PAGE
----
During my first semester, I had a great schedule going. I was nervous about going to a college gym compared to my local YMCA, which I had gotten so used to, but I was pleasantly surprised that it wasn’t really crowded. I could go after my class and be able to walk over to any machine I wanted, only occasionally having to wait for someone to finish. I could sleep in some days without fear of walking into the gym later to find that there is a ridiculous amount of people.
This changed after winter break. At pretty much any hour of the day, there were so many people in the gym to the point where I felt uncomfortable there, even as someone who has been going to the gym for several years and has a relatively good understanding of how all of the machines work and how to do certain exercises. I felt terrible for my friends and other students who were already anxious enough to start in the weight room because now they have to deal with extreme crowds and fear of judgment. It helps me to know that no one’s watching me and everyone is doing their own thing, but that is much easier said than done, again, considering the time I’ve had to practice that mindset.
Everyone told me that the crowds would go down by March with the whole “New year, new me,” thing, but it’s approaching May, and I still find myself having to wake up at 6:30 a.m. to get to the gym before the crowd comes. Even then, there are days when there’s a crowd before 8 a.m. The other day, I woke up at 6:45 a.m. to get there before my 9:30 a.m. class, and when I checked the RecPlex live section on the Fairfield app, there were already 20 people in the weight room alone. Now I can’t complain—there have been days where there have been 50 or more people and those are the days I tend to just stick to running. It isn’t even worth it to try and go once it hits 30 people. You’re unlikely to get a machine, and the small space to use free weights is crowded.
Many people, including myself, use the gym as a way to destress, and I lose that when I’m trying to work out surrounded by tons of people. At that point, it’s almost impossible to mind your own business and do your own thing because the whole experience is just a sensory overload that takes away from any calming effects that working out is supposed to provide.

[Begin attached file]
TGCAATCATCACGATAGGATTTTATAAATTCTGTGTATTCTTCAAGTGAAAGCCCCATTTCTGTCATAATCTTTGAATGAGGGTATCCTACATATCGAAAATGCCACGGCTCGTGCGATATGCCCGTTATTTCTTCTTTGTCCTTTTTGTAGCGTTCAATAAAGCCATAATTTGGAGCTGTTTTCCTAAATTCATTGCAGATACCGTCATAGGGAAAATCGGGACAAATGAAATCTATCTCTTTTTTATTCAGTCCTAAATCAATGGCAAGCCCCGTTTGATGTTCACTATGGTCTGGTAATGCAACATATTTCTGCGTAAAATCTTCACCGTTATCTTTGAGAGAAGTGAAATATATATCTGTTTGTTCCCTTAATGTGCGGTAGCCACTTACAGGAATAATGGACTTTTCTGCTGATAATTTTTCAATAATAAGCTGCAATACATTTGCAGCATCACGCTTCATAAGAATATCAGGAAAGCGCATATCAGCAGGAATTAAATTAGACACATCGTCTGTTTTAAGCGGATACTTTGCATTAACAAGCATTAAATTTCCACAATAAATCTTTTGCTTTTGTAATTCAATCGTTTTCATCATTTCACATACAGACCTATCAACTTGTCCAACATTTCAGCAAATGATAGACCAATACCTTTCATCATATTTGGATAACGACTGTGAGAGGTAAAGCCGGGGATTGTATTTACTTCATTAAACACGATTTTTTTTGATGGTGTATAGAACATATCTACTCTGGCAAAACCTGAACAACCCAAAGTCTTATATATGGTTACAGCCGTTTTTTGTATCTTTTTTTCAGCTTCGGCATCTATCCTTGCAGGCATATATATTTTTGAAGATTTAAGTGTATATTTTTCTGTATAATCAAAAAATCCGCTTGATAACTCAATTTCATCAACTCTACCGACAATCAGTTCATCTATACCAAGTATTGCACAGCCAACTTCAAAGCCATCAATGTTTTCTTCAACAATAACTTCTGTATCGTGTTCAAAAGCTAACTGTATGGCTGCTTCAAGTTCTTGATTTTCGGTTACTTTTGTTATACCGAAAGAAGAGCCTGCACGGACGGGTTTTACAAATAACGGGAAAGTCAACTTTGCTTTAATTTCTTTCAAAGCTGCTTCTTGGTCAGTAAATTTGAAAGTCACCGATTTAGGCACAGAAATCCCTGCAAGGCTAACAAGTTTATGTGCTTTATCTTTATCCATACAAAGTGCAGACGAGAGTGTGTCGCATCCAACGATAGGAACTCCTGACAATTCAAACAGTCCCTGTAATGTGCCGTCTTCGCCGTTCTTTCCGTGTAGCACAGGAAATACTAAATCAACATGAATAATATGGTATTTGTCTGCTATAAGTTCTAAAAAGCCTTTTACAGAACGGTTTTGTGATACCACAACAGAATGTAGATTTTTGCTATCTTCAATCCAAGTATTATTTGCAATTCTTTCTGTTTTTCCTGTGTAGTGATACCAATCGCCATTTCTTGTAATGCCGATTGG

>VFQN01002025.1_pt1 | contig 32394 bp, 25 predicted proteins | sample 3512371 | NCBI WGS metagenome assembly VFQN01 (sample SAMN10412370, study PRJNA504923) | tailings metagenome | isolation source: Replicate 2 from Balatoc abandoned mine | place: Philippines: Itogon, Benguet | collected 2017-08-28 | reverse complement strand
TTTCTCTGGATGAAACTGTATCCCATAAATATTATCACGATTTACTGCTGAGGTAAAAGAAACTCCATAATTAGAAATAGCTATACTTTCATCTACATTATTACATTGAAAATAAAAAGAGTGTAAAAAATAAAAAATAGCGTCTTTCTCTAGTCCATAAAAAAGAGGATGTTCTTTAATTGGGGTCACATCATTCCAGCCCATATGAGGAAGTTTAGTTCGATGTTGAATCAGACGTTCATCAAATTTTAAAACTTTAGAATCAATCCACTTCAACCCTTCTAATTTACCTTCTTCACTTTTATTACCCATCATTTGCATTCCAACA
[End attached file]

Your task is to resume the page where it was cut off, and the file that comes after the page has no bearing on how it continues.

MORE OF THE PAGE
That brings me to my next issue. There is no space. At all. Usually, when I complain about the lack of machines, people will tell me just to use free weights, but even that space, which takes up less than half of the gym, fills by the time there are five people. It’s because there are machines just behind and benches just in front. There are separate open rooms in the gym, but they lack any heavyweight, so for anyone that needs something more than 20 lbs, you’re limited to the small free-weight space. Even the machines are packed together. When I’m going to wipe down my machine, I find myself having to wind through other machines and people standing and waiting.
Some people would say that the gym is usable, and that’s fair, some people are more comfortable in crowded and overwhelming situations than others. But to most, it’s only usable if you change your schedule around its busy hours. The RecPlex needs to consider dedicating more funding toward expanding the weight room to add either more machines or simply just more free space, as it will improve students’ well-being. It’s a known fact that exercise can help with physical and mental wellness, and there shouldn’t be any barriers limiting students from participating. When students can not use a place meant to de-stress and unwind because of limited space, it means that Fairfield has failed its students.